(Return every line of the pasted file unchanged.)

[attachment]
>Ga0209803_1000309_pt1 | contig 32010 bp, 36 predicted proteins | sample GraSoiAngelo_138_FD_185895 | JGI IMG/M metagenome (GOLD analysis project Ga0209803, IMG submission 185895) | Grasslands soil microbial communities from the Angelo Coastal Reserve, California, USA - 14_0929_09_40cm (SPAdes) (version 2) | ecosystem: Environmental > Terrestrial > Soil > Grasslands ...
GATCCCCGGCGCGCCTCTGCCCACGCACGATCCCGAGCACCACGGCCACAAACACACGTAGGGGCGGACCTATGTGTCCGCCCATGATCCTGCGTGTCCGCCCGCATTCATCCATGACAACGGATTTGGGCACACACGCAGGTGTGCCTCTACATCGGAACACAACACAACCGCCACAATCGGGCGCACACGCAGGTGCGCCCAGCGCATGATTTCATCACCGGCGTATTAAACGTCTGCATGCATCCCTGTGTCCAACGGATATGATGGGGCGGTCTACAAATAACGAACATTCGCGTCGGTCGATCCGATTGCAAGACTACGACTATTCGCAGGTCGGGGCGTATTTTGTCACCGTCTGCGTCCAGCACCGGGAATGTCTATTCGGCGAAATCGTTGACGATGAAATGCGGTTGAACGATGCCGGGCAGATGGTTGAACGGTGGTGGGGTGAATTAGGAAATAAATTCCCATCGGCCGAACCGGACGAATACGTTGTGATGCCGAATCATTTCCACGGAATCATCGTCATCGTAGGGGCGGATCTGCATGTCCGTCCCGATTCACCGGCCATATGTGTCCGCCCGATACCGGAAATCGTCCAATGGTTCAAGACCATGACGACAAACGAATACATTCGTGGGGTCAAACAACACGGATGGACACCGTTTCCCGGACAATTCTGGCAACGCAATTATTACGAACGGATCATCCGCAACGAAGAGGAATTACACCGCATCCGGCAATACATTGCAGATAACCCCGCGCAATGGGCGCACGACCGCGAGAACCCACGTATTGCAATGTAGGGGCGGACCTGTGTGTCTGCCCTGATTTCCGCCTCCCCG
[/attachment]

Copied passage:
>Ga0209803_1000309_pt1 | contig 32010 bp, 36 predicted proteins | sample GraSoiAngelo_138_FD_185895 | JGI IMG/M metagenome (GOLD analysis project Ga0209803, IMG submission 185895) | Grasslands soil microbial communities from the Angelo Coastal Reserve, California, USA - 14_0929_09_40cm (SPAdes) (version 2) | ecosystem: Environmental > Terrestrial > Soil > Grasslands ...
GATCCCCGGCGCGCCTCTGCCCACGCACGATCCCGAGCACCACGGCCACAAACACACGTAGGGGCGGACCTATGTGTCCGCCCATGATCCTGCGTGTCCGCCCGCATTCATCCATGACAACGGATTTGGGCACACACGCAGGTGTGCCTCTACATCGGAACACAACACAACCGCCACAATCGGGCGCACACGCAGGTGCGCCCAGCGCATGATTTCATCACCGGCGTATTAAACGTCTGCATGCATCCCTGTGTCCAACGGATATGATGGGGCGGTCTACAAATAACGAACATTCGCGTCGGTCGATCCGATTGCAAGACTACGACTATTCGCAGGTCGGGGCGTATTTTGTCACCGTCTGCGTCCAGCACCGGGAATGTCTATTCGGCGAAATCGTTGACGATGAAATGCGGTTGAACGATGCCGGGCAGATGGTTGAACGGTGGTGGGGTGAATTAGGAAATAAATTCCCATCGGCCGAACCGGACGAATACGTTGTGATGCCGAATCATTTCCACGGAATCATCGTCATCGTAGGGGCGGATCTGCATGTCCGTCCCGATTCACCGGCCATATGTGTCCGCCCGATACCGGAAATCGTCCAATGGTTCAAGACCATGACGACAAACGAATACATTCGTGGGGTCAAACAACACGGATGGACACCGTTTCCCGGACAATTCTGGCAACGCAATTATTACGAACGGATCATCCGCAACGAAGAGGAATTACACCGCATCCGGCAATACATTGCAGATAACCCCGCGCAATGGGCGCACGACCGCGAGAACCCACGTATTGCAATGTAGGGGCGGACCTGTGTGTCTGCCCTGATTTCCGCCTCCCCG